I have performed a heuristic calculation of the density of the Klarner-Rado sequence. My calculation suggests that the Klarner's conjecture is false. Instead, I expect the number of terms in the Klarner-Rado sequence between $1$ and $N$ approaches $c N / \log N$ as $N$ approaches infinity, for some positive constant $c$.

The Klarner-Rado sequence is the range of the function $f : \{0, 1, 2\}^* \to \mathbb {N}$ whose domain is the set of sequence of the letters $\{0, 1, 2\}$, defined by

\begin{align*}
f (0x) &= 2 f (x) \\
f (1x) &= 3 f (x) + 2 \\
f (2x) &= 6 f (x) + 3 \\
f (e) &= 1
\end{align*}

where $e$ is the empty sequence. I will start with the easier question of counting Klarner-Rado numbers less than $N$ with multiplicity: that is, how many $x$ are there with $f (x) < N$? To simplify this further, I will replace $f$ with a purely multiplicative version of itself which differs from $f$ only by a constant factor:

\begin{align*}
\tilde {f} (0x) &= 2 \tilde {f} (x) \\
\tilde {f} (1x) &= 3 \tilde {f} (x) \\
\tilde {f} (2x) &= 6 \tilde {f} (x) \\
\tilde {f} (e) &= 1
\end{align*}

Then $g (x) = \log \tilde {f} (x)$ has a simple expression $g (c_0 c_1 \dots c_{r-1}) = a_{c_0} + a_{c_1} + \dots + a_{c_{r-1}}$ where $a_0 = \log 2$, $a_1 = \log 3$, $a_2 = \log 6$. To understand the distribution of $g$, and hence $\tilde {f}$, I will consider the function

$$ G (s) = \sum _{x \in \{0, 1, 2\}^*} e^{- s g (x)} = \sum _{x \in \{0, 1, 2\}^*} Z^{g (x)} $$

where $Z = e^{-s}$. The second expression displays how $G (s)$ is a sort of generating function, except that arbitrary real-valued exponents are allowed. (In a similar manner the Riemann zeta function can be thought of as the generating function $\zeta (s) = \sum_{n=1}^\infty Z^{\log n}$ where $Z = e^{-s}$.) $G (s)$ can be evaluated as

$$ G (s) = \sum_{n=0}^\infty (e^{-s \log 2} + e^{-s \log 3} + e^{-s \log 6})^n = \frac {1} {1 - (2^{-s} + 3^{-s} + 6^{-s})} $$

$2^{-s} + 3^{-s} + 6^{-s}$ is decreasing in $s$, and $2^{-1} + 3^{-1} + 6^{-1} = 1$. It follows that $G (s)$ converges for $s > 1$ and approaches infinity as $s \to 1$. In fact, $G (s) \sim c / (s-1)$ for $s \sim 1$ and some $c$.

This suggests that the number of $x$ with $g (x) < k$ is approximately $e^k$, with an averaged multiplicative error that is $O (e^{\epsilon k})$ for all $\epsilon > 0$. Moreover, the similar series

$$ \sum_{n=0}^{\infty} e^{-n s} = \frac {1} {1 - e^{-s}} $$

has a similar behavior near the divergence point, it is $\sim \frac {1} {s}$ for $s \sim 0$, and it is distributed uniformly. This suggests the multiplicative error for my estimate is even smaller than subexponential. On the other hand, I believe the analytic continuation of $G (s)$ has infinitely many poles with imaginary parts arbitrarily close to $1$, which suggests a significant oscillatory component to the density.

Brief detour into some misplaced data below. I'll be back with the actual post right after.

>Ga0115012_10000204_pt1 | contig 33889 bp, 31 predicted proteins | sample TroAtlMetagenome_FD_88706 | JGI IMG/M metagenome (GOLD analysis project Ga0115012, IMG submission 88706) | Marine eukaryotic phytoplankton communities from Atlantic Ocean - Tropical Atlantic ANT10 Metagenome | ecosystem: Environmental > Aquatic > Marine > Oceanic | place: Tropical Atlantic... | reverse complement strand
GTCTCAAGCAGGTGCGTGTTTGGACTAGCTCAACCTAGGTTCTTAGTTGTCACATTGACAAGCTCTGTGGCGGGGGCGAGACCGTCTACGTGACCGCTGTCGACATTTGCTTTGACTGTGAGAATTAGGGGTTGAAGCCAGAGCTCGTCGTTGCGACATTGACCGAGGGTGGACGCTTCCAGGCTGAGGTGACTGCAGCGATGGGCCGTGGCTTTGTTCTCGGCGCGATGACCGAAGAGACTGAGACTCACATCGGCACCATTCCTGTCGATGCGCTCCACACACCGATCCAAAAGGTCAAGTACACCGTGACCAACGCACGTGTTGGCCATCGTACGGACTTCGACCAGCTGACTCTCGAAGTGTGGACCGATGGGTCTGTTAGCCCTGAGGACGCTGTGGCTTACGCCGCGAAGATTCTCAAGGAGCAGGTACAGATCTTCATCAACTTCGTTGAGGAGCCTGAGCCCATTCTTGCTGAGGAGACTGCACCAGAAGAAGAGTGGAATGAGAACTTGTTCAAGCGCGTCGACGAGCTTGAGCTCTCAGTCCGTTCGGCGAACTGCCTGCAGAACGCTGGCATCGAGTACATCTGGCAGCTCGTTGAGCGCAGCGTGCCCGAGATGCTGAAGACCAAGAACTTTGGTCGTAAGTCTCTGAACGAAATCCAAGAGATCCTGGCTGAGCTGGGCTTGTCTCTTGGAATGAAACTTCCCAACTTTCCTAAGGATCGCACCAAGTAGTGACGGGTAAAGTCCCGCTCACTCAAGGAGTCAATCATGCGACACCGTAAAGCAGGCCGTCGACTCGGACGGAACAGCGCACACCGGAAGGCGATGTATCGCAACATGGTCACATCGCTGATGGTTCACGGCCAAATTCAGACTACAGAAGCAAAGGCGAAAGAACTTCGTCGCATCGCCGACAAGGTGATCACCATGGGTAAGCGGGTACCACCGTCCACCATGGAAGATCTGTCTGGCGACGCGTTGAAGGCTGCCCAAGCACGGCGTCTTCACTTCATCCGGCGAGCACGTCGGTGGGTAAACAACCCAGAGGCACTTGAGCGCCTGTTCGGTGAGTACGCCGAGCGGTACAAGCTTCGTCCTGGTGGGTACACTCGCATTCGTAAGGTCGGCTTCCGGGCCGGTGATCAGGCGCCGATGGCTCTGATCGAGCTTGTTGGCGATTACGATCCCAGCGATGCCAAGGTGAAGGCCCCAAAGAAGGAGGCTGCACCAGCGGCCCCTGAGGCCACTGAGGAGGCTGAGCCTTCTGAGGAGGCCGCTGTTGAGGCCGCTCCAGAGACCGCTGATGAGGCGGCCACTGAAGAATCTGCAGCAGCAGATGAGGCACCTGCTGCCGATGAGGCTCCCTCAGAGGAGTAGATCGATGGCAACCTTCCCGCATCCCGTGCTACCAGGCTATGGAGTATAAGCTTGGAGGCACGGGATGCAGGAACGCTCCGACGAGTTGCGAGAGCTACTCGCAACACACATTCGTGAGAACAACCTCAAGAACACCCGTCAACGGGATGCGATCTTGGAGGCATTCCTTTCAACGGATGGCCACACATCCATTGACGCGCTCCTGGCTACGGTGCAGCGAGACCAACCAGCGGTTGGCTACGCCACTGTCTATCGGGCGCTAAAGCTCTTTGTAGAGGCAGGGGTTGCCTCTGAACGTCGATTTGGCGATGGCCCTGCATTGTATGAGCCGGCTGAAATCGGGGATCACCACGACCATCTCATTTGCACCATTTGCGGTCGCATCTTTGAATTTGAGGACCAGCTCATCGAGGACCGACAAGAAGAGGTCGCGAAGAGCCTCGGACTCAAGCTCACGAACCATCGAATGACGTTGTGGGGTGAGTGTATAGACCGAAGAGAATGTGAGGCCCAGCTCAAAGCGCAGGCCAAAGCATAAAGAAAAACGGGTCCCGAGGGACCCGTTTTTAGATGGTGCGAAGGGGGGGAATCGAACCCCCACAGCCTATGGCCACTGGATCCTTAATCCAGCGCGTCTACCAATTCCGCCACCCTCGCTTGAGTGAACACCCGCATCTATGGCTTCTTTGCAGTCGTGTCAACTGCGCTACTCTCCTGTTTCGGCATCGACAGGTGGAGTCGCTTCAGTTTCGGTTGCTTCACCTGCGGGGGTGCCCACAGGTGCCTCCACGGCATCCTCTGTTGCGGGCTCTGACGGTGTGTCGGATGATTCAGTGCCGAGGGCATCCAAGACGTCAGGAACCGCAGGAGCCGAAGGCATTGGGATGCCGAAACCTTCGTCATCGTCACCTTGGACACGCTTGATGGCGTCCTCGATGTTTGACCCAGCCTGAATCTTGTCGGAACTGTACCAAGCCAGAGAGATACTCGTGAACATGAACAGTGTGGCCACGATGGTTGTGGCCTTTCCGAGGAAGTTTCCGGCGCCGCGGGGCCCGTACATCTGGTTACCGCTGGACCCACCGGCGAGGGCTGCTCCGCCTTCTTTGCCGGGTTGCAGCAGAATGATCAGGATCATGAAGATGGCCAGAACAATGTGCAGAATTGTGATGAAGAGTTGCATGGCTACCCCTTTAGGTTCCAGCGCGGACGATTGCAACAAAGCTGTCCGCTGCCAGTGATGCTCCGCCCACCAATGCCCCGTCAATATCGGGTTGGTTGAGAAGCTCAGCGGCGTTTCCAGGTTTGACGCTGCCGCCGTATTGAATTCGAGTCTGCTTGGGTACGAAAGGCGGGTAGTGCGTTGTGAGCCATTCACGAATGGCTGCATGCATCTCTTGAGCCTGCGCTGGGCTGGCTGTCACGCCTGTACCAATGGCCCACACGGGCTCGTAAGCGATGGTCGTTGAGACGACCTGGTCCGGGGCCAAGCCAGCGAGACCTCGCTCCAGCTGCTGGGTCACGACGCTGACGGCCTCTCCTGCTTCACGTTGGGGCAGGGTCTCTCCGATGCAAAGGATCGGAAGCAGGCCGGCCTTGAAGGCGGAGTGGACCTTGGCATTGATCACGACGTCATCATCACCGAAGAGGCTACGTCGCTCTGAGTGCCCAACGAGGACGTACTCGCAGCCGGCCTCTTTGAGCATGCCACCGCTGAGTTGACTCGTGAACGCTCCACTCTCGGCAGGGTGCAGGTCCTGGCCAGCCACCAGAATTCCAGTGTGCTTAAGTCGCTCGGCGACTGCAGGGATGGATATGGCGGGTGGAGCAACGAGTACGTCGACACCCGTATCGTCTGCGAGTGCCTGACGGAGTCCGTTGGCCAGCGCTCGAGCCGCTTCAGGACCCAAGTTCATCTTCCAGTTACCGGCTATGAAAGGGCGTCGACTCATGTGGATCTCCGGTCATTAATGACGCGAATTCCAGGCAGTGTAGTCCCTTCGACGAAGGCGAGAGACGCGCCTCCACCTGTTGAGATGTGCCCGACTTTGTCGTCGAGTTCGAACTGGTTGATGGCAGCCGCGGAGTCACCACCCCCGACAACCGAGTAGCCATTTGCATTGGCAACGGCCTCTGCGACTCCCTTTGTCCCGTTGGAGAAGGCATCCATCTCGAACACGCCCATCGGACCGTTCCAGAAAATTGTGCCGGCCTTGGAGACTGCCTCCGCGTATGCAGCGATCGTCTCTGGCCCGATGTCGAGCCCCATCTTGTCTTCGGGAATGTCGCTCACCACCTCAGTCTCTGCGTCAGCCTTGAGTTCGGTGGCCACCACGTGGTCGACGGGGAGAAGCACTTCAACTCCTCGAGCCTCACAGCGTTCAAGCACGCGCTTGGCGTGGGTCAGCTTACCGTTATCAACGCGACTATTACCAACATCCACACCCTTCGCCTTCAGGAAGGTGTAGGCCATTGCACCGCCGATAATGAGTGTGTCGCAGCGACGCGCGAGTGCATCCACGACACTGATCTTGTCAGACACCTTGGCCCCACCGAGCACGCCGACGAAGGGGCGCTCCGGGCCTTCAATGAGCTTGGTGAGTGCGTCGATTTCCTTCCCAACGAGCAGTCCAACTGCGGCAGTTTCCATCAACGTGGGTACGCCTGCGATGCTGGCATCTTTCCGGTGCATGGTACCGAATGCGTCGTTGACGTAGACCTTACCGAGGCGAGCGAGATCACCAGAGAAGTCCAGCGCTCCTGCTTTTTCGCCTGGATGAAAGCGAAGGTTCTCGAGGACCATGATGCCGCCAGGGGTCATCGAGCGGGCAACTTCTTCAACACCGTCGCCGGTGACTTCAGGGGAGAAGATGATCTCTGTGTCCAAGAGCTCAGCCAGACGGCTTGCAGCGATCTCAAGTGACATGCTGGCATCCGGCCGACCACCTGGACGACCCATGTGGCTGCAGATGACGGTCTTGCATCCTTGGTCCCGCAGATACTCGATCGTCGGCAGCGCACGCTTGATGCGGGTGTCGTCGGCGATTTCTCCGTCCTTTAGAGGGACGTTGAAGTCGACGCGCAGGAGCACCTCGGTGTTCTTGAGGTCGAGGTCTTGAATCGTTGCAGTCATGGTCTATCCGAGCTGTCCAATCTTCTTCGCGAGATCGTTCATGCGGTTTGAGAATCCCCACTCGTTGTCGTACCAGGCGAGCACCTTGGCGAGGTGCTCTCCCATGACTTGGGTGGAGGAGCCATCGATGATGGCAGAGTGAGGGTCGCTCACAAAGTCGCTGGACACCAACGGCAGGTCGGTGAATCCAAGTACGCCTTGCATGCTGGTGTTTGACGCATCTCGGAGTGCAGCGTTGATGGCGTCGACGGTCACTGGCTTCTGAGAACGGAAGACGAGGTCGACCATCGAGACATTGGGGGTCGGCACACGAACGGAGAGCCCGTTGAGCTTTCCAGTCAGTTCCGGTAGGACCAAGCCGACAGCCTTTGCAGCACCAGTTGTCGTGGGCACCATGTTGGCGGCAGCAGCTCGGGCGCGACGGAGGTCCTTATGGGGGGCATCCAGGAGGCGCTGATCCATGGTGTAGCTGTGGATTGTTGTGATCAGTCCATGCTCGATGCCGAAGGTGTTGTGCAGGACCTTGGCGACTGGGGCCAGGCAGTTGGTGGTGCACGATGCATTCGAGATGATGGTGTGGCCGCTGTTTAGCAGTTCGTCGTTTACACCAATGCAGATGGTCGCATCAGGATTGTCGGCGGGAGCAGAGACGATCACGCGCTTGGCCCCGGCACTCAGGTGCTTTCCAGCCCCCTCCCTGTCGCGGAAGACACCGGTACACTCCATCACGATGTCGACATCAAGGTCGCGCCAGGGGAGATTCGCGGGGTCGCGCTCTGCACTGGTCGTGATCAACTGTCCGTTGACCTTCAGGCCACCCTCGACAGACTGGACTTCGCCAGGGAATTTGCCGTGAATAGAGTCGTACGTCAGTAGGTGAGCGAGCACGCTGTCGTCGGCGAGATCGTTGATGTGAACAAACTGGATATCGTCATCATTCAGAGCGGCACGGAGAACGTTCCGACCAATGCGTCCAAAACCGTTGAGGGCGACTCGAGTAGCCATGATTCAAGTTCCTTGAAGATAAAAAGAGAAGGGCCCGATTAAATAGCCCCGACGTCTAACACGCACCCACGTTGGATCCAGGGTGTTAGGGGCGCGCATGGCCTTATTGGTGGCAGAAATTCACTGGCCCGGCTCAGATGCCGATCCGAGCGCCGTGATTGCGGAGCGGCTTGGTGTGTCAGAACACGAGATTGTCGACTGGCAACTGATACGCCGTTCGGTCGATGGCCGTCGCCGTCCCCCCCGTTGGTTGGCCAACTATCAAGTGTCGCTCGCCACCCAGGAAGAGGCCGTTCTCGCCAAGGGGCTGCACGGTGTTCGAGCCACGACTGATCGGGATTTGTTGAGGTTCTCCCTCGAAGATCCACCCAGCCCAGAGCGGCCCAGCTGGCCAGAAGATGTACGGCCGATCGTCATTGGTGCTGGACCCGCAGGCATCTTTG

Ignoring these difficulties, I will assume that the number of $x$ with $g (x) < k$ is around $c e^k$ for some $c$. This is the same as the number of $x$ with $\tilde {f} (x) < N = e^k$, and this number is $c N$. Since $f$ and $\tilde {f}$ only differ by a bounded multiplicative factor, I expect that density of the Klarner-Rado sequence with multiplicity is bounded below by a constant.

What about the density of the Klarner-Rado sequence without multiplicity? With the above, this can be reformulated as the question: If $x$ is a sequence with $f (x) < N$, what is the probability that $x$ is first in dictionary order with this value for $f (x)$? If the density of the Klarner-Rado sequence is bounded below, so should this probability. On the other hand, this occurs for $x$ if and only if $x$ doesn't have any suffix $1 y$ with $f (1y) = f (0z)$ for some $z$. Heuristically the probability that such a $z$ exists for a given $y$ should be the same as the density of $\mathrm {ran} f$, times a constant to account for the nonuniformity of the sequence at different residues. So this probability is bounded below. But as $N$ goes to infinity, so does the number of suffixes of $x$ of the form $1 y$, and so the probability the $x$ is least in dictionary order goes to zero! We get a (heuristic) contradiction. Therefore I don't expect Klarner's conjecture about the density to hold.

Note that these suffixes are distributed in logarithmically uniform distribution on $[1, N]$. Let $h (k)$ be the density of the Klarner-Rado sequence on $[1, e^k]$. Then the probabilistic argument above suggests that

$$ \log h (k) \sim - c^{-1} \int_0^k h (t) dt $$

and so

$$ \frac {h' (k)} {h (k)} \sim - c^{-1} h (k) $$
$$ h' (k) \sim - c^{-1} h (k)^2 $$

Since the integral actually takes the form of a discrete sum close to $k$, this "differential equation" is more properly a complicated difference equation with the same general behavior as the differential equation I wrote. Ignoring this complication, we get a solution $h (k) \sim c/(k-k_0) \sim c/k$ ($k_0$ is irrelevant for the lowest-order asymptotic estimate). Therefore I expect the density on $[1, N]$ is $h (\log N) = c/\log N$, and there are $c N / \log N$ terms of the sequence on this interval.